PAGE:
Originally posted December, 2005
Warning: I’m battling the fourth day of a severe headache that won’t stop. Coherency is in no way implied or promised.
I was reading a news story earlier today about churches that are canceling worship services on Christmas since it falls on Sunday. One of the justifications given was that Jesus often bucked tradition. That sparked a question: Was Jesus really a rebel? I’ve heard more times than I have freckles (that’s a bunch) that Jesus was a rebel. But was he?
The more I’ve gone over this in my mind today, the more my answer is “No.” I’ll tell you why. Jesus’ mission was to bring people into the Kingdom of God…that is, to bring them under the reign of God. That’s not rebellion–if anything, it is the opposite of rebellion. He did buck some tradition, though certainly not all. When he did, it was because people had allowed traditions to lead them into conflict with the core principles of the Kingdom of God.
Take Matthew 12, for example. This event is oft quoted as being an example of Jesus in rebellion. The disciples had been traveling and were hungry. Being hungry and the middle of a grain field, they picked and ate. The problem? It was the Sabbath, and harvesting on the Sabbath was forbidden. When some Pharisees saw, they jumped on Jesus for allowing his disciples to “break the law.” At first glance, Jesus and his disciples might be considered the rebels. However, look at Jesus’ response. He says, “Have you not read what David did when he was hungry, and those who were with him: how he entered the house of God and ate the bread of the Presence, which it was not lawful for him to eat nor for those who were with him, but only for the priests? Or have you not read in the Law how on the Sabbath the priests in the temple profane the Sabbath and are guiltless? I tell you, something greater than the temple is here. And if you had known what this means, ‘I desire mercy, and not sacrifice,’ you would not have condemned the guiltless. For the Son of Man is lord of the Sabbath.” The principles of mercy (in this case toward the hungry disciples) were nothing new, they’d been set forth by God from the very beginning. Legalism, however, is a newer invention. So who, according to Jesus’ response, would the real rebel be? The merciful or the finger-pointer? The hungry or the full-stomached and self-righteous?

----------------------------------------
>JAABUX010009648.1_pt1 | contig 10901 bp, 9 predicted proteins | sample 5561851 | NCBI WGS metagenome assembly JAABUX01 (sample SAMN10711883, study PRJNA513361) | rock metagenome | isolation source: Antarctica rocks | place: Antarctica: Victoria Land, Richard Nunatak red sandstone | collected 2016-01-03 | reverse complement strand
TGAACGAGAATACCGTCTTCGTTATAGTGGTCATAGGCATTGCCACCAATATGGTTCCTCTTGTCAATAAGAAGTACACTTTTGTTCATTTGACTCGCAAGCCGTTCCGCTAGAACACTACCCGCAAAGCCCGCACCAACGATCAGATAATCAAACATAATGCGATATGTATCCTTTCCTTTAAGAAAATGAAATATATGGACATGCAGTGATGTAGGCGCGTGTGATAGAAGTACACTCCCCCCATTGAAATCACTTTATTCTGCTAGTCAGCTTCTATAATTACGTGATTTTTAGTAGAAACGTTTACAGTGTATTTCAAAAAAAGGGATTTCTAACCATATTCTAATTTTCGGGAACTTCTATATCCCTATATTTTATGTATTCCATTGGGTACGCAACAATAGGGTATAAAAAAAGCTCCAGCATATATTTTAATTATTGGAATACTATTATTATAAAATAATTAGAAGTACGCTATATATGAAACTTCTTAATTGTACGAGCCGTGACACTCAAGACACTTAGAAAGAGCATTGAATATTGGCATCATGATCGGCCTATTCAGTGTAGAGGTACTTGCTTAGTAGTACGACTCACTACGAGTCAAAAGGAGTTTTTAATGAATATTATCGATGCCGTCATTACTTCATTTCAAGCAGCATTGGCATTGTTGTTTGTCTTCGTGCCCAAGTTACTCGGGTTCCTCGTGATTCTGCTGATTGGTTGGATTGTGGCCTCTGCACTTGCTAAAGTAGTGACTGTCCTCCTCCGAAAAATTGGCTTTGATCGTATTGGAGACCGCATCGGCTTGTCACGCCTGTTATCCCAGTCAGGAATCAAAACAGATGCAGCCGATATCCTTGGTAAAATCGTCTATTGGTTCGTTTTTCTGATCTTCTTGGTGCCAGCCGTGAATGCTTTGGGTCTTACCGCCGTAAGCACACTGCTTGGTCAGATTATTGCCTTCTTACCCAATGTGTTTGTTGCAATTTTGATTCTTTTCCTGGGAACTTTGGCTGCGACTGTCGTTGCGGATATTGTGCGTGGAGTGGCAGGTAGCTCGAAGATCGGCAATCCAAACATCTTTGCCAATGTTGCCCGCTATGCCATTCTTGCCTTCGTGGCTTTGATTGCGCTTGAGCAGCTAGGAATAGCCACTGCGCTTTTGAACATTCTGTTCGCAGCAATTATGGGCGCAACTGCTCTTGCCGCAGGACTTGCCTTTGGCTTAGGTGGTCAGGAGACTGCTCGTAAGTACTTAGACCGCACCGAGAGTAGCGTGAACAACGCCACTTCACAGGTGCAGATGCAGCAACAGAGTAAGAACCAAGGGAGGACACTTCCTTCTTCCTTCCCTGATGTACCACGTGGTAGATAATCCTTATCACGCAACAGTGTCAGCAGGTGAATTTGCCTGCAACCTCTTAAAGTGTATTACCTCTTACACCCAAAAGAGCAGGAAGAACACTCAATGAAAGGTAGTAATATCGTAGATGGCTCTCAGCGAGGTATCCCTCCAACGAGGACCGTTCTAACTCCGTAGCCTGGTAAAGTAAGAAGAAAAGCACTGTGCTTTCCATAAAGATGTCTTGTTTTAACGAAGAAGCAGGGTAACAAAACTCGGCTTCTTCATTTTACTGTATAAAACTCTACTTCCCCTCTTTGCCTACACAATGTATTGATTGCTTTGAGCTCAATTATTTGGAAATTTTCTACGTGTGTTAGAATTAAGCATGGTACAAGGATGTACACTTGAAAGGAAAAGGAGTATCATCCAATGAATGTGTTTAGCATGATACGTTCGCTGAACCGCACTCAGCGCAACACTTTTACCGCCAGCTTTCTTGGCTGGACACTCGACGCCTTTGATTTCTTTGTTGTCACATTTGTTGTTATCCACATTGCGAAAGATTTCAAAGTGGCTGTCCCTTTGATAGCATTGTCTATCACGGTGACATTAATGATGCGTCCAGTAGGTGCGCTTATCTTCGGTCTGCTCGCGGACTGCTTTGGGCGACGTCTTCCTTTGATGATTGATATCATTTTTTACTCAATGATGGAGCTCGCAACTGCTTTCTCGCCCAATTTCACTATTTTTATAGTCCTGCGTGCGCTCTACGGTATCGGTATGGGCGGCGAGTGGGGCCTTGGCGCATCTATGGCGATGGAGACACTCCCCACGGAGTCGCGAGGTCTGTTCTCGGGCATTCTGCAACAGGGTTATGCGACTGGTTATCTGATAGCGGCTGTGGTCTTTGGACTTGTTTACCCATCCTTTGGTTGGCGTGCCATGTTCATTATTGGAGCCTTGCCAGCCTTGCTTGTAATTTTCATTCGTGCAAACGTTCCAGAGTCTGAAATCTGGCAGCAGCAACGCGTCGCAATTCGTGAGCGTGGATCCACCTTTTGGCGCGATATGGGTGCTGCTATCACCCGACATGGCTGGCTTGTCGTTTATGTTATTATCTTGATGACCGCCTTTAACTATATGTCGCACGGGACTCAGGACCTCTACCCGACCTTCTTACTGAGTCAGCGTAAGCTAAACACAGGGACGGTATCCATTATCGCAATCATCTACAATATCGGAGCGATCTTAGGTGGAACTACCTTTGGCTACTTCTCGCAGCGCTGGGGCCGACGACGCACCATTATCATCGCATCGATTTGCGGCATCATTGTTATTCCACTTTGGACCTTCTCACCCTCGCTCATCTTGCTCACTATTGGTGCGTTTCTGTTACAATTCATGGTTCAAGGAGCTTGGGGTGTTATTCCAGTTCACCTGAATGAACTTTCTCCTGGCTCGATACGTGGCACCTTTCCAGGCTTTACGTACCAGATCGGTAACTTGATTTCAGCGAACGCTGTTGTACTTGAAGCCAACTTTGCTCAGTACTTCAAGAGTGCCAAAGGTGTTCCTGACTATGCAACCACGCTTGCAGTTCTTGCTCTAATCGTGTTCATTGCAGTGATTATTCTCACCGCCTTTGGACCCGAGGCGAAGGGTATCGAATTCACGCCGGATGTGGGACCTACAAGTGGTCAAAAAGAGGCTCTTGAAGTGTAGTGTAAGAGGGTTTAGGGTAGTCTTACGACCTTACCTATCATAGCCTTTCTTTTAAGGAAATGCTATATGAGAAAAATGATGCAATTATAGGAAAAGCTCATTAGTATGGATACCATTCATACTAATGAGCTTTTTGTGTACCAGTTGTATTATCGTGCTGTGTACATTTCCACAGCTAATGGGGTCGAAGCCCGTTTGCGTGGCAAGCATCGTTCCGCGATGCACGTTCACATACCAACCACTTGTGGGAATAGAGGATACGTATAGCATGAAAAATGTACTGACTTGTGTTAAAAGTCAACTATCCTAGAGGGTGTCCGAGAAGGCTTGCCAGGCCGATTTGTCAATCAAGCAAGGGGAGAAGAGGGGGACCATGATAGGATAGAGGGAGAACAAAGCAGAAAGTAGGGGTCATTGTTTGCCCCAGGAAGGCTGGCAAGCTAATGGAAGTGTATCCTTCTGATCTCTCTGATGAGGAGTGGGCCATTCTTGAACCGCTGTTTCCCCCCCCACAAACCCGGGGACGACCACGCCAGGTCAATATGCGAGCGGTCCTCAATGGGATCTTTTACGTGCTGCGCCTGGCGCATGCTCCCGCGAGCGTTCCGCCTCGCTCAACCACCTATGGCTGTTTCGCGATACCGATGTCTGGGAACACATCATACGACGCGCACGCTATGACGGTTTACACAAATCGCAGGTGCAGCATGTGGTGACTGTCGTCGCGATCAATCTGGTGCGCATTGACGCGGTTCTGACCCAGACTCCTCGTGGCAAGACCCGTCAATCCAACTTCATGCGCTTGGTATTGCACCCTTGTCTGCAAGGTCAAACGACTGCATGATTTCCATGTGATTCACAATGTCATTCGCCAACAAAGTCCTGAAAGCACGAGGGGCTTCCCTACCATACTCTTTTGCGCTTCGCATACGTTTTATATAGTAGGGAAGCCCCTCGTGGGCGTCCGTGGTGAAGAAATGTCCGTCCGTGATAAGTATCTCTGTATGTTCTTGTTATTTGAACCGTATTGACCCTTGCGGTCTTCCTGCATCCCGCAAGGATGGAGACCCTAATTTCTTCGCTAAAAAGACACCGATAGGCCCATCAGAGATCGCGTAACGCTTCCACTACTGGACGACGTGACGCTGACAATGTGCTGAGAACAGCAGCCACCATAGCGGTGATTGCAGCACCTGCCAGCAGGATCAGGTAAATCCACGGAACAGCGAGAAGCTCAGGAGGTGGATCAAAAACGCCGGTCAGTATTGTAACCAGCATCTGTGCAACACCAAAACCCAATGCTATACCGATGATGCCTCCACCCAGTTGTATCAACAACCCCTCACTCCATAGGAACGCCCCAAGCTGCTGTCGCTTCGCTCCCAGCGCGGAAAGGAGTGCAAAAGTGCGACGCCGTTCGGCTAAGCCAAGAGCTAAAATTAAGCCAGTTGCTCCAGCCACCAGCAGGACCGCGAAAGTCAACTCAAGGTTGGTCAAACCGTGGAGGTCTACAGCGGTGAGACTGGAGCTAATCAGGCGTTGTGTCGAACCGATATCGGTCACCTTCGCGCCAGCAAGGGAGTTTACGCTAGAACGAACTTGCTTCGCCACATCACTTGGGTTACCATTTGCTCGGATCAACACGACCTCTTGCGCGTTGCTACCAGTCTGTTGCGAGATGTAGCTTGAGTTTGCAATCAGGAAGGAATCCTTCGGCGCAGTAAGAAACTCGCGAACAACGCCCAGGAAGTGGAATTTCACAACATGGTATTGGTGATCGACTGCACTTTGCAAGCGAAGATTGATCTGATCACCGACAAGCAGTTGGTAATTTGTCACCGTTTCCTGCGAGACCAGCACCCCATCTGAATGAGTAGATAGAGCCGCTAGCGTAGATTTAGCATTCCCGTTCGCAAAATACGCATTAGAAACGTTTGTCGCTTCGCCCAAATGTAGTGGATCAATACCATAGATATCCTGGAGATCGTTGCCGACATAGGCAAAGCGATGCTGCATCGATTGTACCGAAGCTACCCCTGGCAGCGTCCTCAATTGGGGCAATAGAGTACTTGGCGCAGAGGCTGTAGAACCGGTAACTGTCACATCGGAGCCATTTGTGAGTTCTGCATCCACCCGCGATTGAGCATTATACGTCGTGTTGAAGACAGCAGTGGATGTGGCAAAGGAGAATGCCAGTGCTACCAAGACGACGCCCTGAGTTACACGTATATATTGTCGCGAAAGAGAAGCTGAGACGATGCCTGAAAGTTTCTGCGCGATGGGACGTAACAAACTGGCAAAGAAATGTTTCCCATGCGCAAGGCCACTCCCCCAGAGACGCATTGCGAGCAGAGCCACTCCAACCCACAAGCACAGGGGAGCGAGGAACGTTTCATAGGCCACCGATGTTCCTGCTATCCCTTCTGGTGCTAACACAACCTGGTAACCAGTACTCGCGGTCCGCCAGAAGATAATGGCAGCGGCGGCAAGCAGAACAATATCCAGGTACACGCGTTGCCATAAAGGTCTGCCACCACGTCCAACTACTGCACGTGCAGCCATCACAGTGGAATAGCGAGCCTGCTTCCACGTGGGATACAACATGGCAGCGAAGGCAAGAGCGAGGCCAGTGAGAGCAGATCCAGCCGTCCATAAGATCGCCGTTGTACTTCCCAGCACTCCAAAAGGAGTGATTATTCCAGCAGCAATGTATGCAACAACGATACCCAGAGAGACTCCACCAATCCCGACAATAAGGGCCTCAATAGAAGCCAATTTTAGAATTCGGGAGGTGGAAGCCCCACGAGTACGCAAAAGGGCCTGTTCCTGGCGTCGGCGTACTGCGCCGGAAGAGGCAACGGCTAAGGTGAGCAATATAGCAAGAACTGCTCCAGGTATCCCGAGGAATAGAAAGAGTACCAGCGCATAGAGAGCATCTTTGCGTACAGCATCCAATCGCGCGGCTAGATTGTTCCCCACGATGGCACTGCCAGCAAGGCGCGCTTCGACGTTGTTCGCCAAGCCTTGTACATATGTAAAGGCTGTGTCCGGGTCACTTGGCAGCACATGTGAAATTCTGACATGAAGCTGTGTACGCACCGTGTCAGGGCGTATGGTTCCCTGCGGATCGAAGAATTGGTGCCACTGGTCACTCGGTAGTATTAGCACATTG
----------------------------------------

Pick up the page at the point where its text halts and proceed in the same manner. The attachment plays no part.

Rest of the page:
Here’s another example: Matthew 15. The Pharisees and scribes asked, “Why do your disciples break the tradition of the elders? For they do not wash their hands when they eat.” Note Jesus’ response: “And why do you break the commandment of God for the sake of your tradition? For God commanded, ‘Honor your father and your mother,’ and, ‘Whoever reviles father or mother must surely die.’ But you say, ‘If anyone tells his father or his mother, ‘What you would have gained from me is given to God,’ he need not honor his father.’ So for the sake of your tradition you have made void the word of God. You hypocrites!” Jesus turns the tables and calls them out. And who was the real rebel? Was it not the one who refused obedience to the 5th Commandment and not the disciple with unwashed hands?
You see, in both cases it was not Jesus who rebelled. No, he was living in obedience to the will and principles of God the Father. The rebels were those who tried to usurp the reign of God and take the reins themselves…the definition of a rebel.
Why do I write this? Because it seems to me that often people want to dress their own rebellion up in Christ-like robes, giving them some sort of justification to do as they please. Often Jesus actually kept tradition. Those times he didn’t, it was because keeping the tradition would have meant rebelling against higher principles.
Obviously, I’m not saying it is wrong to buck tradition, but what I’d urge is that we examine our motives for doing so. Is it personal preference, pride, or a rebellious spirit? Or, is it that a change needs to happen to bring rebels back into reign of God. Only one of these motivations is really in line with the attitude of Christ.